Let’s begin with the heart of the Up GTI: its 113bhp engine. When you consider that most three-cylinder turbo units need to be worked like a washing machine on fast spin to get them going, this one’s a revelation. Okay, it's not as explosive as an Abarth 595, but it’s a darn sight quicker than a Renault Twingo GT and so grunty that you can pull away from a standstill in second gear if you’re feeling lazy. On the move, the Up GTI will haul itself up a hill in third gear from a little over 1000rpm. And there’s nothing lazy about the power delivery; the rev counter zips readily round to the redline and this, thanks to the three-cylinder’s cheeky (albeit digitally enhanced) chirp, is a pleasure to do often.
The standard six-speed manual gearbox’s well-spaced ratios play a part in the Up GTI’s verve, while the slick gearchange, positive clutch action and progressive brakes make it feel more refined than any city car has the right to be. In city car terms, wind and road noise aren’t overbearing at speed, either.
Now, the Up has always been a tidy-handling thing in regular form; with its sports suspension dropping the ride height by 15mm over the standard car, the GTI feels even more tenacious. It puts its power down with good effect, changes direction sweetly and hangs on gamely through bends like the jaws of a Jack Russell on its prey. Simply speaking, dynamically the car wipes the floor with similar-sized rivals such as the 595 and Twingo GT.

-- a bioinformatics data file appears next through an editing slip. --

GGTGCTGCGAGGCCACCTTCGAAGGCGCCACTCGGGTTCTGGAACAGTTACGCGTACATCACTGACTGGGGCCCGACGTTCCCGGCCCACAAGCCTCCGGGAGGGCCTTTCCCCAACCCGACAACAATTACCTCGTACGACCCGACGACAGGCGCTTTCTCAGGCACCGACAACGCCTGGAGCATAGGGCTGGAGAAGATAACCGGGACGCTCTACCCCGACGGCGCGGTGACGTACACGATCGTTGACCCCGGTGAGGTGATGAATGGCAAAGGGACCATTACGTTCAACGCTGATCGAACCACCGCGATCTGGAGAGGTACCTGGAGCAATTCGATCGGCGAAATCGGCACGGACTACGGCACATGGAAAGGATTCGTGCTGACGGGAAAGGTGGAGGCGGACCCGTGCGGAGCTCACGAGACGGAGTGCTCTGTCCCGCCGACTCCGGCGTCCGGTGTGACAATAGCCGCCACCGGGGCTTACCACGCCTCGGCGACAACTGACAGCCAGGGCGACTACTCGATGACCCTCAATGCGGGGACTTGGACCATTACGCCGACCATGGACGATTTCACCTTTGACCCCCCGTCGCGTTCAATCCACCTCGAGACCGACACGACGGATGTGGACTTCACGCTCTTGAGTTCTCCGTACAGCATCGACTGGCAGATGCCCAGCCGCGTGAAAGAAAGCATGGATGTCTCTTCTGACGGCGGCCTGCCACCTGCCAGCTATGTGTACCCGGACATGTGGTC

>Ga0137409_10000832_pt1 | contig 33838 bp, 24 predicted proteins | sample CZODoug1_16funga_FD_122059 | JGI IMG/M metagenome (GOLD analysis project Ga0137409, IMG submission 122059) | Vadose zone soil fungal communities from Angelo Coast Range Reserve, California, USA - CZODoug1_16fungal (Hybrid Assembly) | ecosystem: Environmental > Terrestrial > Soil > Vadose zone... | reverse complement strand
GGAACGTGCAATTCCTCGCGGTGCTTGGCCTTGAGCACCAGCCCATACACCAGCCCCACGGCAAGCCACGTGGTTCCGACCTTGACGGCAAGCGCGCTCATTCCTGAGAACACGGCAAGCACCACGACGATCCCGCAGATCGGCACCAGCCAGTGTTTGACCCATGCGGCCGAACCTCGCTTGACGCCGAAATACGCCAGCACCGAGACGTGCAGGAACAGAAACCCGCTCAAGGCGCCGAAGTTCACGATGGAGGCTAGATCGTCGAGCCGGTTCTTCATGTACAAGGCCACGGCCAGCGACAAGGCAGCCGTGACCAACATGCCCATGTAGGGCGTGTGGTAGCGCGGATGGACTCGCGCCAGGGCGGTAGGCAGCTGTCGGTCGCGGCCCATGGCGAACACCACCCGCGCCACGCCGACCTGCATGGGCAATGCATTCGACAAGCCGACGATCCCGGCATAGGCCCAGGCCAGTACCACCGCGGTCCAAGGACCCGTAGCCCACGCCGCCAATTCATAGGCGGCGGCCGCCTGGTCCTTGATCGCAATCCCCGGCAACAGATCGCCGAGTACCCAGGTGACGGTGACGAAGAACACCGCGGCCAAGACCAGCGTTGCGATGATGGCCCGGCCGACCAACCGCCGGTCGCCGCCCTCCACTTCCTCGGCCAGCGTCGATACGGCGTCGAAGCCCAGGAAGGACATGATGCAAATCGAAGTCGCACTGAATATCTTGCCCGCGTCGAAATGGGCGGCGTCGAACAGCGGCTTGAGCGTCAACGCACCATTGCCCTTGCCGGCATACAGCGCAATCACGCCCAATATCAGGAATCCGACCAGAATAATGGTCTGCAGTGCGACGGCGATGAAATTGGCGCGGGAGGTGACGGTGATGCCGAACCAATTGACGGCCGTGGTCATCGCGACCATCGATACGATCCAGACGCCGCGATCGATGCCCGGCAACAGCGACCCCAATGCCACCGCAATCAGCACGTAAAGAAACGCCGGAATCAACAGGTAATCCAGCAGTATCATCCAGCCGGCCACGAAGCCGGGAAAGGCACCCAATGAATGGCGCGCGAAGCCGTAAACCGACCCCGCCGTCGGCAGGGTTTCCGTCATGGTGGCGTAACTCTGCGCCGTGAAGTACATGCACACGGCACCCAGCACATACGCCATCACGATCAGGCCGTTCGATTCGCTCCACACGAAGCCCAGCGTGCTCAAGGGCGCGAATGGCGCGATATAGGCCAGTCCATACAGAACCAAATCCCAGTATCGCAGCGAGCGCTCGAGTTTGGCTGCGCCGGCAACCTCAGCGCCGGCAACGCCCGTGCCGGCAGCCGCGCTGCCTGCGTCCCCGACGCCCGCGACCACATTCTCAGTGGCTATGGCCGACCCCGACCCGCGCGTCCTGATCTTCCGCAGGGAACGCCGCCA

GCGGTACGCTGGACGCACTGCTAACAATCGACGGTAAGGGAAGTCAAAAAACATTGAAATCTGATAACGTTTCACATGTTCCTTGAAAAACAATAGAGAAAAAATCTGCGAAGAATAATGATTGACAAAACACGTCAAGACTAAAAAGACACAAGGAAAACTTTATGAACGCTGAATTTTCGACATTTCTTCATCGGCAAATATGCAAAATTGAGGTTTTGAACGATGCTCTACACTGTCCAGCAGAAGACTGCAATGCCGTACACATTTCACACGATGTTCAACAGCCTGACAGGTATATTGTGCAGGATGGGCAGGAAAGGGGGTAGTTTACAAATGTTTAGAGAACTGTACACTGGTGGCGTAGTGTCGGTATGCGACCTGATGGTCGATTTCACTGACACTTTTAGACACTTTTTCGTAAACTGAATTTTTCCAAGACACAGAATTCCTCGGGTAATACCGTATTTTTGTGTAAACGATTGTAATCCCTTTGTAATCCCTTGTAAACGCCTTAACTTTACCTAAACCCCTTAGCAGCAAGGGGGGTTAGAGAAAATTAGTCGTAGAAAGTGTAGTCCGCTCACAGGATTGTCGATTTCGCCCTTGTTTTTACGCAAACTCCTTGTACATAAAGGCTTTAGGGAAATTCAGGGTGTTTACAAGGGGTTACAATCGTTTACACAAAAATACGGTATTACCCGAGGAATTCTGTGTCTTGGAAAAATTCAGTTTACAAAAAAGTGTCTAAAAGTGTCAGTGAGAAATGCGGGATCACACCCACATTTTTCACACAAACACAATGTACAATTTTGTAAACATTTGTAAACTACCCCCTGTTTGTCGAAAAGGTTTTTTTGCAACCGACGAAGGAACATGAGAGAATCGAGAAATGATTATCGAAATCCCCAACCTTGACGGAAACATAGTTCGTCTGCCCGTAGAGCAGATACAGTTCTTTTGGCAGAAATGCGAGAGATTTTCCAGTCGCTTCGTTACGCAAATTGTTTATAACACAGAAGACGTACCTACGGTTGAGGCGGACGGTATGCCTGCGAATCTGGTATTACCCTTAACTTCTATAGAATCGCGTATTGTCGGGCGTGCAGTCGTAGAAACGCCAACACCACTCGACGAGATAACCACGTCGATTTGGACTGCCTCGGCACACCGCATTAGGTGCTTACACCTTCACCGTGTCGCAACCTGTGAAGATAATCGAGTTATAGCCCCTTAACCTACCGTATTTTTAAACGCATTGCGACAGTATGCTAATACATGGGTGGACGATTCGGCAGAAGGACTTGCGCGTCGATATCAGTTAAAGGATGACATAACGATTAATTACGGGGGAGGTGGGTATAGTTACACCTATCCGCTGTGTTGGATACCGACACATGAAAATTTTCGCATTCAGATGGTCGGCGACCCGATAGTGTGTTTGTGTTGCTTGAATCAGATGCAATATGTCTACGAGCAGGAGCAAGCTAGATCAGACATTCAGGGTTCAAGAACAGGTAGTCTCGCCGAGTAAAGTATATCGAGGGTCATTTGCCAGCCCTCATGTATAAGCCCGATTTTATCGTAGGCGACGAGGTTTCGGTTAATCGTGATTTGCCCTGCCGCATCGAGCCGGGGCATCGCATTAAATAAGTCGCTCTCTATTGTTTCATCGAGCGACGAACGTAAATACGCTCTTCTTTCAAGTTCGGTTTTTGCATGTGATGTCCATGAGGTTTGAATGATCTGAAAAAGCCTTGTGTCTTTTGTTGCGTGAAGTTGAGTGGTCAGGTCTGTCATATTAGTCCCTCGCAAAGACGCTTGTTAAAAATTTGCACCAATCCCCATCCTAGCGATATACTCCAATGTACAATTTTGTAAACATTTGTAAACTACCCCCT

Yet, anyone still clinging to the belief that the Mk1 Golf GTI’s spirit lives on here will surely feel there’s been a ritual exorcism – the Up GTI lacks the last layer of polish to be considered of that illustrious ilk. Sure, the steering possesses good gearing and weight, but little in the way of feel, while its chassis hasn’t got the composure or balance to be considered among the true greats. However, for a car costing less than half as much as a Honda Civic Type R, that’s absolutely no disgrace, and by dint of its small proportions and vivacious character the Up GTI is still good fun to drive.
It’s also worth bearing in mind that the stiffer suspension and 17in wheels shave the edge off the regular car’s compliancy over bumps, particularly over scruffy town roads and speed bumps that cause it to buck and bob slightly. Mind you, it is no boneshaker and is far more relaxing to potter in than the jittery Twingo GT.